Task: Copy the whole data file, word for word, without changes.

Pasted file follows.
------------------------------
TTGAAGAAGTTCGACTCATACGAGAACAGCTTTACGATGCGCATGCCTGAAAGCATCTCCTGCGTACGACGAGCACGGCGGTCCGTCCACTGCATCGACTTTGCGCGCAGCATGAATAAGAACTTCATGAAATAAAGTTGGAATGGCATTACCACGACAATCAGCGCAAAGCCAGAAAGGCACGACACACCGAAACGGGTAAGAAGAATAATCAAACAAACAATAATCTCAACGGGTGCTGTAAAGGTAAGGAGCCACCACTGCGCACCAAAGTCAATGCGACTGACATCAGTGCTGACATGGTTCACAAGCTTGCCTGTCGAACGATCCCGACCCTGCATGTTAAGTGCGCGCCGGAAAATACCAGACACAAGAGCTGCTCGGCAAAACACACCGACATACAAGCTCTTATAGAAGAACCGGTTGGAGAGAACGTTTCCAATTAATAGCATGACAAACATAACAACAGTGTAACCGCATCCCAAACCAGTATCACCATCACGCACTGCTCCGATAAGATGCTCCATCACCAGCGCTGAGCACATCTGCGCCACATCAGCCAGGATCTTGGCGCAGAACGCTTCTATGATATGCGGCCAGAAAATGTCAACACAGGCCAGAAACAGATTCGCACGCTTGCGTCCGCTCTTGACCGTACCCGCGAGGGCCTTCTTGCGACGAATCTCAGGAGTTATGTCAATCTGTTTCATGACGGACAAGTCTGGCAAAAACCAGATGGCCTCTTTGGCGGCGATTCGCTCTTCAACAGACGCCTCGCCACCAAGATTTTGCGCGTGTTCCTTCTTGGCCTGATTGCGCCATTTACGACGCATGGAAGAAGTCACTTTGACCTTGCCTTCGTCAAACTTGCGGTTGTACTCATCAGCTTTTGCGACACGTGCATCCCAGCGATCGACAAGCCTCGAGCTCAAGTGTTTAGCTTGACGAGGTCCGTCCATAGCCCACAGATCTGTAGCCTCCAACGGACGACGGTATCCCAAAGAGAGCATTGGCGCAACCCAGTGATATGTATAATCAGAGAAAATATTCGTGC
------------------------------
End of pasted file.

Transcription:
TTGAAGAAGTTCGACTCATACGAGAACAGCTTTACGATGCGCATGCCTGAAAGCATCTCCTGCGTACGACGAGCACGGCGGTCCGTCCACTGCATCGACTTTGCGCGCAGCATGAATAAGAACTTCATGAAATAAAGTTGGAATGGCATTACCACGACAATCAGCGCAAAGCCAGAAAGGCACGACACACCGAAACGGGTAAGAAGAATAATCAAACAAACAATAATCTCAACGGGTGCTGTAAAGGTAAGGAGCCACCACTGCGCACCAAAGTCAATGCGACTGACATCAGTGCTGACATGGTTCACAAGCTTGCCTGTCGAACGATCCCGACCCTGCATGTTAAGTGCGCGCCGGAAAATACCAGACACAAGAGCTGCTCGGCAAAACACACCGACATACAAGCTCTTATAGAAGAACCGGTTGGAGAGAACGTTTCCAATTAATAGCATGACAAACATAACAACAGTGTAACCGCATCCCAAACCAGTATCACCATCACGCACTGCTCCGATAAGATGCTCCATCACCAGCGCTGAGCACATCTGCGCCACATCAGCCAGGATCTTGGCGCAGAACGCTTCTATGATATGCGGCCAGAAAATGTCAACACAGGCCAGAAACAGATTCGCACGCTTGCGTCCGCTCTTGACCGTACCCGCGAGGGCCTTCTTGCGACGAATCTCAGGAGTTATGTCAATCTGTTTCATGACGGACAAGTCTGGCAAAAACCAGATGGCCTCTTTGGCGGCGATTCGCTCTTCAACAGACGCCTCGCCACCAAGATTTTGCGCGTGTTCCTTCTTGGCCTGATTGCGCCATTTACGACGCATGGAAGAAGTCACTTTGACCTTGCCTTCGTCAAACTTGCGGTTGTACTCATCAGCTTTTGCGACACGTGCATCCCAGCGATCGACAAGCCTCGAGCTCAAGTGTTTAGCTTGACGAGGTCCGTCCATAGCCCACAGATCTGTAGCCTCCAACGGACGACGGTATCCCAAAGAGAGCATTGGCGCAACCCAGTGATATGTATAATCAGAGAAAATATTCGTGC